Awesome Games Done Quick 2018 (source: https://photos.gamesdonequick.com/)

How do streamers create inclusive spaces in the hostile landscape of online games?

Gaming is a historically toxic environment for marginalized groups like women, people of color, disabled and LGBTQ+ folks. Interestingly, however, on Twitch (the world’s largest video game streaming platform) there are thriving communities led by minority streamers and their allies that effectively create safe spaces for themselves while keeping the trolls at bay.

To learn more about how these groups have managed to moderate themselves, Neta Snook is launching an ethnographic study of the inclusive streamers behind this growing movement. We’ll be examining how marginalized streamers create and enforce new norms by leveraging and testing the limits of the Twitch platform. Our intention is to document and analyze the emergent governance and economy of the inclusive gaming community.

At Neta Snook, we follow a set of core principles, the first of which is open reflection. Because we prioritize public knowledge creation as well as transparency, we thought it would be worthwhile to open a window into our process and to document the progress of the study as it unfolds. In this first post, we’ll explain more about who we are studying, how the study will work, why we are interested and what comes next.

What inspired the study?

In 2017 we had the chance to conduct an extensive ethnographic study to learn more about the diversity of the audience of a public radio station. While the findings were fascinating, we grew frustrated that results were neither widely shared nor quickly acted upon within the organization. Disillusioned to find that this public media outlet seemed to function like any other corporation, prioritizing the opinions of the few over the will of the many, we often found ourselves venting our frustrations by playing video games.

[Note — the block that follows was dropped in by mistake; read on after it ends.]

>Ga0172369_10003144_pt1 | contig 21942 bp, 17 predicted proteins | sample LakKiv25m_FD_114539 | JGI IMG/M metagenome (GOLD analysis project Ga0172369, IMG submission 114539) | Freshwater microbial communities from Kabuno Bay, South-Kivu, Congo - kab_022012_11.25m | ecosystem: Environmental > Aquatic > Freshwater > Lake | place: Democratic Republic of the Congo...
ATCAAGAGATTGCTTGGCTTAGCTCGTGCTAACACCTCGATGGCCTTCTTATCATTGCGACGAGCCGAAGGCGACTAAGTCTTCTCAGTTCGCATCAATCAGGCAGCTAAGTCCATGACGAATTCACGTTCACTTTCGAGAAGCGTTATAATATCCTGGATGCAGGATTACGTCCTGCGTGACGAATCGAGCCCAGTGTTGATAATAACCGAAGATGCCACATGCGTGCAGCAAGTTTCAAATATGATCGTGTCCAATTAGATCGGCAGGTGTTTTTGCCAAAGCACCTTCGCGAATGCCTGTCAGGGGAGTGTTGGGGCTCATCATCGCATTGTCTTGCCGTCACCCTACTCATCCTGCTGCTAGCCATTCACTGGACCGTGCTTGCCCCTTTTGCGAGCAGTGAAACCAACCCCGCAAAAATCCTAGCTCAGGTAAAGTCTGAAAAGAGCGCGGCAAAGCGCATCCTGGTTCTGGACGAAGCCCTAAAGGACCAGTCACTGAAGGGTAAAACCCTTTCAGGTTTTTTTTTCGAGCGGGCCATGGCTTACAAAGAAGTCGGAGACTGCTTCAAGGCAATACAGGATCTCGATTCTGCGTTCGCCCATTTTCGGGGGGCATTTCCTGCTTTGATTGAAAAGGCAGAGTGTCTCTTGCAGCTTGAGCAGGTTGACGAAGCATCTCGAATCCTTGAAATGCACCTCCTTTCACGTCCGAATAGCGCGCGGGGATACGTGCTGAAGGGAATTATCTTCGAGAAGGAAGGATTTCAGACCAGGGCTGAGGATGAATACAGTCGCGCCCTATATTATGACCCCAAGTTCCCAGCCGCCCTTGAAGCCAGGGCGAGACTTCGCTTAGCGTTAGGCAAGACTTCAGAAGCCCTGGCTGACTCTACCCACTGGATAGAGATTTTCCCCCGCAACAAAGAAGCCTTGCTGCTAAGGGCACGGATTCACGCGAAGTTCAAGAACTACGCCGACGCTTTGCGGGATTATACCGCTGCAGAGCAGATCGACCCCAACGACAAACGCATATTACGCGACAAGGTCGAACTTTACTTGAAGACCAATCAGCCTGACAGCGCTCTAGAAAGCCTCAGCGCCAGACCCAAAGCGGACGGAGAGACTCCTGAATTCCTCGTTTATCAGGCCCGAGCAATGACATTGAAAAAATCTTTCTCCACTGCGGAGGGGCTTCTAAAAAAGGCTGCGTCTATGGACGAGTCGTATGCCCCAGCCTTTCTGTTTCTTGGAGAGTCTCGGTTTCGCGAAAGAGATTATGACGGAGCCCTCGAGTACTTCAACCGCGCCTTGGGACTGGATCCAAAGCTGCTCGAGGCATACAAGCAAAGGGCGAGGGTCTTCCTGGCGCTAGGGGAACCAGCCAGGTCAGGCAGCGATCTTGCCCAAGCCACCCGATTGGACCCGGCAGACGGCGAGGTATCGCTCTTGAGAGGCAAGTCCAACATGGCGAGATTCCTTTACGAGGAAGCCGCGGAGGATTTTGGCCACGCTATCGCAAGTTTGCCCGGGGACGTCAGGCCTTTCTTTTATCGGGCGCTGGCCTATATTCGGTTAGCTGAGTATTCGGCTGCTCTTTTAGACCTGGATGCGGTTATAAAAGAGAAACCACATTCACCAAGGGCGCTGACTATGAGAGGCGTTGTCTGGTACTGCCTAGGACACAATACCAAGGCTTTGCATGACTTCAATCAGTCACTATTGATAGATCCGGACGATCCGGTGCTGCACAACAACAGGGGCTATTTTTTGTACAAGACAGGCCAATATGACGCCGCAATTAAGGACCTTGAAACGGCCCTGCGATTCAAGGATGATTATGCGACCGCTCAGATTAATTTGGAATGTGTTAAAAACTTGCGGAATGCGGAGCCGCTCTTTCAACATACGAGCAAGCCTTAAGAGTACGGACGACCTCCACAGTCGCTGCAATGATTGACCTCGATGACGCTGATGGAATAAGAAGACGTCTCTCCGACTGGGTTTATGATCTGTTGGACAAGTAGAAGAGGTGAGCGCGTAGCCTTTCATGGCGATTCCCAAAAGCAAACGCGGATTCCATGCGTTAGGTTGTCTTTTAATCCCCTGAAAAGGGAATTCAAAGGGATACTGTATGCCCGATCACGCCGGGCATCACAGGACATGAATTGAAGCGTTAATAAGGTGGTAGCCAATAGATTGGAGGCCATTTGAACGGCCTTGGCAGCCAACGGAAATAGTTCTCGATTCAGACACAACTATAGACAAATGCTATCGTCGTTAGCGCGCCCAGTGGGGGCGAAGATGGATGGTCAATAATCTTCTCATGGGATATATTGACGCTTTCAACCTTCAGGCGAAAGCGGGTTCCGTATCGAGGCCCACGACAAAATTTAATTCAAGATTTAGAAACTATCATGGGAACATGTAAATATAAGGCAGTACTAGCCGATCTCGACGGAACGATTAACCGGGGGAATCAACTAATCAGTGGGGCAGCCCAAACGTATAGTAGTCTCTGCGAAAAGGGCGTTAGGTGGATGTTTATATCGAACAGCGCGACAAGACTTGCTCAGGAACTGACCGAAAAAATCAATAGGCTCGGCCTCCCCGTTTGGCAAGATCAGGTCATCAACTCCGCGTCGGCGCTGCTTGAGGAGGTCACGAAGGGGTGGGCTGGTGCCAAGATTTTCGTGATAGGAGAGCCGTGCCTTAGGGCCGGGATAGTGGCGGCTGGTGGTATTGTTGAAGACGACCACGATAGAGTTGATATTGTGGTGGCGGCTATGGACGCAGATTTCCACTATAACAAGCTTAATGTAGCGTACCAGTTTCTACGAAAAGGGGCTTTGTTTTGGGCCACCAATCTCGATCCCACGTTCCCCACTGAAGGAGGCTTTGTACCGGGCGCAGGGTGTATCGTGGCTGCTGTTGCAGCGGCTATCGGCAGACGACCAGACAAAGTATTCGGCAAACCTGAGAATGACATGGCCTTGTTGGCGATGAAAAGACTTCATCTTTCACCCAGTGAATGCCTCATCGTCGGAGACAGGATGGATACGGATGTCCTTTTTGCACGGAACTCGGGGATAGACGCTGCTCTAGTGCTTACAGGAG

Trying to escape in that virtual world, however, we were unable to ignore all the invisible electric fences of exclusion that folks like us encounter in those spaces. And so feeling hypocritical for being let down by our foray into public media when there was plenty of noxious behavior to be sad about in our home world of gaming, we decided we ought to do something constructive. Our first step was to start searching Twitch for examples of diversity and inclusivity.

What did we notice?

As Mister Rogers would recommend, we began by looking for the helpers, and we were soon fascinated by what we found. LGBTQ+ folks, women, people of color and disabled streamers seemed to be creating inclusive subcommunities outside the “mainstream” categories of current popular esport games like Call of Duty, Counter-Strike, Defense of the Ancients, Fortnite, Overwatch, etc. Instead, many of these streamers were focused on a very specific subcategory of play: speedrunning Nintendo and retro games.

We were struck by how many of these marginalized streamers also participate in Games Done Quick (GDQ) or other similar competitive marathon events that raise money for charity. Beyond sharing the admirable value of using one’s unique video game skills to help others in need, streamers in this community seem to espouse other common beliefs including the importance of being “chill,” maintaining a “positive mental attitude,” and helping one another achieve “PBs” (personal bests). While some speedrunners try to cultivate a “PG” atmosphere in their chats, others can swear frequently or “get lewd.” Nonetheless, these streamers seem to agree that hate speech and harassment are not permissible, and many explicitly ban racism, sexism, ableism, homophobia, transphobia, etc. from their chats.